Sappi to invest $2.5 million in Westbrook paper mill

Posted Jan. 10, 2013, at 1:04 p.m.
Last modified Jan. 10, 2013, at 4:09 p.m.

WESTBROOK, Maine — Sappi Fine Paper said Wednesday that it is spending $2.5 million to rebuild one of its specialty paper coating machines at its Westbrook paper mill.

The capital investment will upgrade the coating and drying capabilities of the mill’s No. 20 coater, according to a media release from the company. The rebuild will expand the mill’s manufacturing capacity, improve its energy efficiency and allow for a wider range of raw materials to be used, the company said.

The No. 20 coater is one of six coating machines at the Westbrook mill. It was built in 1962 and was at the company’s paper mill in Muskegon, Mich., before being moved to the Westbrook mill in 1976, according to Joanna Rieke, a Sappi spokeswoman.

The investment is designed, according to the release, to help Sappi remain a market leader in the production of specialized release papers, which are used to provide textures and patterns for synthetic fabrics used in automobiles, footwear and apparel, as well as decorative laminate surfaces found in flooring, kitchens and bathrooms. Sappi refers to its specialized release papers as its Classics line.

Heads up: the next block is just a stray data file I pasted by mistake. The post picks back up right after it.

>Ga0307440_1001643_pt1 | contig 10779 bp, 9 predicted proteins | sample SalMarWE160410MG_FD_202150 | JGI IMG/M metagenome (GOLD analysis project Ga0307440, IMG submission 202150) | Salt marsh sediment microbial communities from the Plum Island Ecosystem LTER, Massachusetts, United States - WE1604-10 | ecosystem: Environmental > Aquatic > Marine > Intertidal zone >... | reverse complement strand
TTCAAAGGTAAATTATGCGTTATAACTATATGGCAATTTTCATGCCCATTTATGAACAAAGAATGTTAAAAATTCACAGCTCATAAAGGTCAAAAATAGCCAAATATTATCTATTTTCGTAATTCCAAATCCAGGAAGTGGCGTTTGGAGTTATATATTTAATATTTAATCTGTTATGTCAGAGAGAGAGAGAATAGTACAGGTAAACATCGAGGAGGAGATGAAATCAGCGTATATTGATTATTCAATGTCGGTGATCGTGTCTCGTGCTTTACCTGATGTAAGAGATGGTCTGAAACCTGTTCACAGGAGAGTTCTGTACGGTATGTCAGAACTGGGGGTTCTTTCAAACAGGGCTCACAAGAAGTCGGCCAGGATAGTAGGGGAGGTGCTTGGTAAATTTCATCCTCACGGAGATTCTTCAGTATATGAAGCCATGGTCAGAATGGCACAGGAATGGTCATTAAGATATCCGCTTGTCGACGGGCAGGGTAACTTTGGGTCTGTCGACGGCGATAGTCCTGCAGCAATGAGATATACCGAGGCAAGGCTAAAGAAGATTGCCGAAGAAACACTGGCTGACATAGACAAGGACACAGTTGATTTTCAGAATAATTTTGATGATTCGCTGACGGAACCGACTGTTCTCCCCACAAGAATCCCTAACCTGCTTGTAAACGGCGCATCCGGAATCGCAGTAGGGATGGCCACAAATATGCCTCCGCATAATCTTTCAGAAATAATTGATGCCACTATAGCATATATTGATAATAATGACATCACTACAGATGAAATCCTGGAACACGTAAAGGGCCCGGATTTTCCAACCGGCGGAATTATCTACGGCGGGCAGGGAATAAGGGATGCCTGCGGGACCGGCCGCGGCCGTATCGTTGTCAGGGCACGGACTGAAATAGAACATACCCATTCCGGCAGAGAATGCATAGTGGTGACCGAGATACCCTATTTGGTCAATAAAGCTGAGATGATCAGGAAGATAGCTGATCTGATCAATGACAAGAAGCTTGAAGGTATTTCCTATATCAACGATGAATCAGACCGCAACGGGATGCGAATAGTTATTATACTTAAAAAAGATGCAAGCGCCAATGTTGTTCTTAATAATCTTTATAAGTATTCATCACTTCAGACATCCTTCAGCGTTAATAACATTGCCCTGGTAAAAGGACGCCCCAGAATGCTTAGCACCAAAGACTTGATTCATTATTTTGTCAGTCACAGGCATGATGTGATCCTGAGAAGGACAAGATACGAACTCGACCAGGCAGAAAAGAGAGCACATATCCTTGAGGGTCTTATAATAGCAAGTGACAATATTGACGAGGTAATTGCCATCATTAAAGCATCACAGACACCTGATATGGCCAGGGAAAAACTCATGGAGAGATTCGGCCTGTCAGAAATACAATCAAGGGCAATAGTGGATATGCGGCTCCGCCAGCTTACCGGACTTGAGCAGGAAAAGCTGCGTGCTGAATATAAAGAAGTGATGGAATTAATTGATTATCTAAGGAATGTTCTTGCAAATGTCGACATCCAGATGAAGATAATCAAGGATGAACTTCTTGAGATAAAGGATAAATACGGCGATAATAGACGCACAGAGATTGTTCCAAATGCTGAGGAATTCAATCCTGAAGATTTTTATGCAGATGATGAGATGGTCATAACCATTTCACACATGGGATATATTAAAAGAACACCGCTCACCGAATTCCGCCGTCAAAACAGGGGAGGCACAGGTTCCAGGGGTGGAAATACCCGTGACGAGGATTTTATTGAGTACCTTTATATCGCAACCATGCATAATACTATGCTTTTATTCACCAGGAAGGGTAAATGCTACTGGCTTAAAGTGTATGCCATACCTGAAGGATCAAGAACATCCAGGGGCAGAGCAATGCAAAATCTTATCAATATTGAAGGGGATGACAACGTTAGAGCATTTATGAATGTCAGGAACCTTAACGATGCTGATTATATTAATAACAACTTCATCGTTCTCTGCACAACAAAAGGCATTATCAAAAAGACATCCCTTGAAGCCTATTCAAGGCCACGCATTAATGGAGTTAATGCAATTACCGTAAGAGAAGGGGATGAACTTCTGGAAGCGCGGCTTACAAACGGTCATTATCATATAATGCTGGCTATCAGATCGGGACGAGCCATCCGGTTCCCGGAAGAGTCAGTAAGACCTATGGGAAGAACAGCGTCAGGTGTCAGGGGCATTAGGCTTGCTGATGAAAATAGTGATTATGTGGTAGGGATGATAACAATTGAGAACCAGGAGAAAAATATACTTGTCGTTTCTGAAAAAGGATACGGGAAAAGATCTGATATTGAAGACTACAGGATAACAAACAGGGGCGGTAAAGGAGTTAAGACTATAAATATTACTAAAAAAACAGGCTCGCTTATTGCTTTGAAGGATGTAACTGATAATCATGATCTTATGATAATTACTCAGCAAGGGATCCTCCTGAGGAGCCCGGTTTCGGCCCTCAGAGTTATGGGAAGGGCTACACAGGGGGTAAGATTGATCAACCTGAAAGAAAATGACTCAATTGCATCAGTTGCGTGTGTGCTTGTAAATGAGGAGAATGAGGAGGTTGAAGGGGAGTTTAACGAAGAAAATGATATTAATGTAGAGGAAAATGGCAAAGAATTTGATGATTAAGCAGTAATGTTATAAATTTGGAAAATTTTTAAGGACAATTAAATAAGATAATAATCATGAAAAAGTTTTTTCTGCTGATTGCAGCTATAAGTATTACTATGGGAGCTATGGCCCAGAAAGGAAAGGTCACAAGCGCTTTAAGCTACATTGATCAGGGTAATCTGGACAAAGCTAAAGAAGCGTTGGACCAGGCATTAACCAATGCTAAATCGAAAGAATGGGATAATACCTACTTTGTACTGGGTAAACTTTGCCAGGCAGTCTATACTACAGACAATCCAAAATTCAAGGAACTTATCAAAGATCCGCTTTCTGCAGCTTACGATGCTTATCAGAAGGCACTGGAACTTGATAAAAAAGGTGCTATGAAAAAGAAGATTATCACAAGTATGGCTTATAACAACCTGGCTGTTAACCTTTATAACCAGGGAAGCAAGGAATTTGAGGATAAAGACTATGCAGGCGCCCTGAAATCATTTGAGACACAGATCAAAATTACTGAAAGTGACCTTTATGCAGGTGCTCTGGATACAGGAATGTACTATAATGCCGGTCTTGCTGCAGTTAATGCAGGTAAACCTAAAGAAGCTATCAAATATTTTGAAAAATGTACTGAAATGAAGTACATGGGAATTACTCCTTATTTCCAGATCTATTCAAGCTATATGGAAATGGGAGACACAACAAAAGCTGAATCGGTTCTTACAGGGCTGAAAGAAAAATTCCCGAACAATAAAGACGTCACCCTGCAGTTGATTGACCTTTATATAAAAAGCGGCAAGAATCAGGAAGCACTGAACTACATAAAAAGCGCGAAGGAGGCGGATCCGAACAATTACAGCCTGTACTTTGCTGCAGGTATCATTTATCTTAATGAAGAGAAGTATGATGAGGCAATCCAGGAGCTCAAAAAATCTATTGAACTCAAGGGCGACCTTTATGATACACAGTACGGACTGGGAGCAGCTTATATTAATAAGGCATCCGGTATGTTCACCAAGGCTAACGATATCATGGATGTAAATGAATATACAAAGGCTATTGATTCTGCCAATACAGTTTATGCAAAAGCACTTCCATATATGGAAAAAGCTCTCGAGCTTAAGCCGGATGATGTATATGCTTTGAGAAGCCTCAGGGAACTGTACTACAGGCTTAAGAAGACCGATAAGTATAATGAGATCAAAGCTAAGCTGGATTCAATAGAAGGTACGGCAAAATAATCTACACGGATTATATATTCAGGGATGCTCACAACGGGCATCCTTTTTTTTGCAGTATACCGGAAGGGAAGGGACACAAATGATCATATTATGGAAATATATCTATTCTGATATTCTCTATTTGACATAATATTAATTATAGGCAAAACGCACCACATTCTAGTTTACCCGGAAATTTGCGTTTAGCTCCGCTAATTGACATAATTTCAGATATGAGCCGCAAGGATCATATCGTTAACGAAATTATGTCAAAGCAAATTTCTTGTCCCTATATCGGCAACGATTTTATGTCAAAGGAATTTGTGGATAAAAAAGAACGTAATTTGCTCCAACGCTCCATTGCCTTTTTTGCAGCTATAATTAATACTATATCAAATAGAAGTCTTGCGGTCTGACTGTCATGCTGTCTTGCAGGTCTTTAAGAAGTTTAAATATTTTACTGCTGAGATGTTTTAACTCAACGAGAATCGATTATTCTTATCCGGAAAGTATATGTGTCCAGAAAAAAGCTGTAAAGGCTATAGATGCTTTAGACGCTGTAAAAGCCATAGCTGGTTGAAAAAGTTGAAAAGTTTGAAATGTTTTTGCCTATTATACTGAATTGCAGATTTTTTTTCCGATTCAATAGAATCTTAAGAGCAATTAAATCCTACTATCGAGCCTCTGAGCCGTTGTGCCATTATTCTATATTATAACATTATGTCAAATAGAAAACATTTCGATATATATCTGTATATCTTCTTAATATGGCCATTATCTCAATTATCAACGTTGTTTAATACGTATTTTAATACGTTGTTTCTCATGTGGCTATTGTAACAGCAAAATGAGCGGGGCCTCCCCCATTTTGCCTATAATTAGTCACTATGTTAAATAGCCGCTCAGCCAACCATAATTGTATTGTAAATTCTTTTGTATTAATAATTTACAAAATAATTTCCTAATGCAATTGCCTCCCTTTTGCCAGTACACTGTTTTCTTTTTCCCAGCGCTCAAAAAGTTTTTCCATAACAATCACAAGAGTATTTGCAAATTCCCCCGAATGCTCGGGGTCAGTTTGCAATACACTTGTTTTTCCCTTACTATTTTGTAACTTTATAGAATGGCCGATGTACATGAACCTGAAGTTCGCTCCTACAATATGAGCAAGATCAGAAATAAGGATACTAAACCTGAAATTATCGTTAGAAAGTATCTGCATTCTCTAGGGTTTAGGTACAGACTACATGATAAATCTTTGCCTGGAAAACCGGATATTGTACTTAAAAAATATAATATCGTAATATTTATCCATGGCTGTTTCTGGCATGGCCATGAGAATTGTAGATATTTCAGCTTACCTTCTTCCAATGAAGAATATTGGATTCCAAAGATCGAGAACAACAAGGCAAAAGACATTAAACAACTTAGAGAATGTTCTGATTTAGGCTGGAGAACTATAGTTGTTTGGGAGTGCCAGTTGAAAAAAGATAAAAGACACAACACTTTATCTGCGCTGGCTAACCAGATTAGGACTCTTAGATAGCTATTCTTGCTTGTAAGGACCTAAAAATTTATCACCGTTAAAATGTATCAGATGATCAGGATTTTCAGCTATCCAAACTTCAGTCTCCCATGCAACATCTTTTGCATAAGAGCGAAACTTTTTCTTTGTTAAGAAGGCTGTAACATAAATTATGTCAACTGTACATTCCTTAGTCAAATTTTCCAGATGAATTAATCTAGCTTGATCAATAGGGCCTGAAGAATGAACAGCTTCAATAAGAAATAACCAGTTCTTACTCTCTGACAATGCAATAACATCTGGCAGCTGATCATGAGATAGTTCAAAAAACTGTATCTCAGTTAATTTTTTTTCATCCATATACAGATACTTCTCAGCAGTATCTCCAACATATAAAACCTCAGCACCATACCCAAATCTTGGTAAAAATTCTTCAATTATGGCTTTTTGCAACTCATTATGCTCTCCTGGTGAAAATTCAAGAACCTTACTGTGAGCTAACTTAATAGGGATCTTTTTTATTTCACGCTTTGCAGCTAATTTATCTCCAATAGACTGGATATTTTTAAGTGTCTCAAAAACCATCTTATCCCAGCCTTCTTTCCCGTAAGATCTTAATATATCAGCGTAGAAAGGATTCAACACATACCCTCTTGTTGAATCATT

“This is tremendous news for the Westbrook mill,” Donna Cassese, the Westbrook mill’s manager, said in a statement. “Over the past few years, we have made significant gains in safety, yield, equipment reliability and productivity; all of which have strengthened our market position globally. These accomplishments helped set the stage for the decision to invest in our Classics line.”

When reached by phone Thursday morning for more information, Cassese referred calls to Sappi’s corporate office.

“All I can say is we’re very excited about it,” she told the Bangor Daily News.

Rieke, at the corporate office, said this was the first major investment in the mill’s infrastructure since 2001 when, to add production capacity, the company built the No. 4 Ultracast coater.

The current project to rebuild the No. 20 machine will not have a direct impact on jobs at the Westbrook mill, she said.

“The plan is to grow market share with increased efficiencies and quality improvements,” Rieke said.

The mill’s coating machine is expected to be rebuilt by May.

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